Geek Marketing 101
John Dodd of Make Marketing History posted today what has to be one of the best lists of New Marketing does and don’ts that I’ve seen. A quick sample of his top ten:
7) Technical Support is marketing.
In the absence of all of the above, your users inevitably need help. A technical support department speaking in non-technical, hand-holding language transforms their purchase from waste of money to life-enhancing boon and is the greatest marketing tool you have.
In traditional tech marketing, we spend a lot of money telling customers about our products, our company, etc. The dirty little truth is that the best marketing is the stuff we don’t control, what our customers say about us, and that’s generally a function of support. Did it take us too long to answer their call? Did we satisfactorily answer their question/problem? Studies in the past have shown that while customers *might* talk about a good experience to friends, they almost *always* will talk about a bad one.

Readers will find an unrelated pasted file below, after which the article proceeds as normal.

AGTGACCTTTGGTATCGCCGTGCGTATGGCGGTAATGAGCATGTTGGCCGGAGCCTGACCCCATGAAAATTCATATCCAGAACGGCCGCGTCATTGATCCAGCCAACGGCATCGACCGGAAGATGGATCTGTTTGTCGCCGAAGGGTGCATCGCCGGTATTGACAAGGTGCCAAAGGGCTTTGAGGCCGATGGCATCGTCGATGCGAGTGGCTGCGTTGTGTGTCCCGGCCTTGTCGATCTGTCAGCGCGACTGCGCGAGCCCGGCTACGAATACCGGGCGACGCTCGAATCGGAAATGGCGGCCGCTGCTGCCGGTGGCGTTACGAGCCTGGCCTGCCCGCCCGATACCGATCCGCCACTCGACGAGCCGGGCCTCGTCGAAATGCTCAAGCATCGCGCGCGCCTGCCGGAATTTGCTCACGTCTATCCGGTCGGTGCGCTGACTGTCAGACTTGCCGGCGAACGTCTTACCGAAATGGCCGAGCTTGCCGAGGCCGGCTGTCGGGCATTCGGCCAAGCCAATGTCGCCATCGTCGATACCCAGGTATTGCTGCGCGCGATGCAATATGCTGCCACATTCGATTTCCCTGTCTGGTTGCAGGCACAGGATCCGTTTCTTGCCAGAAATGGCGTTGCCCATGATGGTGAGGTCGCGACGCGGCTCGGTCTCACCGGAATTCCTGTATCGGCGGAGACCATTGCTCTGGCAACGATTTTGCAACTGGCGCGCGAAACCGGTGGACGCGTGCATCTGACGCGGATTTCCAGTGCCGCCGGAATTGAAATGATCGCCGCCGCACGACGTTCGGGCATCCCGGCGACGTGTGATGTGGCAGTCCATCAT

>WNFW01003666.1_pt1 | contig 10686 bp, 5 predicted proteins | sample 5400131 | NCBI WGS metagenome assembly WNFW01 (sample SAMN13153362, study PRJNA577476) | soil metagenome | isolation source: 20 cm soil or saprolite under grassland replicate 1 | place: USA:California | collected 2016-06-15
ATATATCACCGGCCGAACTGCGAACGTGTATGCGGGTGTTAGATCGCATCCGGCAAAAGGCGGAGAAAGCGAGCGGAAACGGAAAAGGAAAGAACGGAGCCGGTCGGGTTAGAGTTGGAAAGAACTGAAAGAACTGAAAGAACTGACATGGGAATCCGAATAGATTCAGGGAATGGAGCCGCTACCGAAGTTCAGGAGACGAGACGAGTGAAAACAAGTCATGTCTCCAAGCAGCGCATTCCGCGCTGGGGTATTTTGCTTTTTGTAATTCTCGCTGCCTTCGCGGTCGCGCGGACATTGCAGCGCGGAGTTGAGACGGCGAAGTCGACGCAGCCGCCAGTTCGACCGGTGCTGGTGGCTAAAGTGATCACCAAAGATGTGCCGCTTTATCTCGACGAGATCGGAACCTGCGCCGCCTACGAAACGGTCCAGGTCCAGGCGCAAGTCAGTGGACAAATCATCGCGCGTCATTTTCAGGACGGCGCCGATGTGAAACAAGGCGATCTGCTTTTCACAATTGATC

That little credo goes doubly when we migrate to blogistan – let’s face it, snarky comments about bad service make for excellent blog posts, and excellent blog posts are the ones that tend to take off like wildfire around the net.
Good customer support is not just good marketing, it’s good business.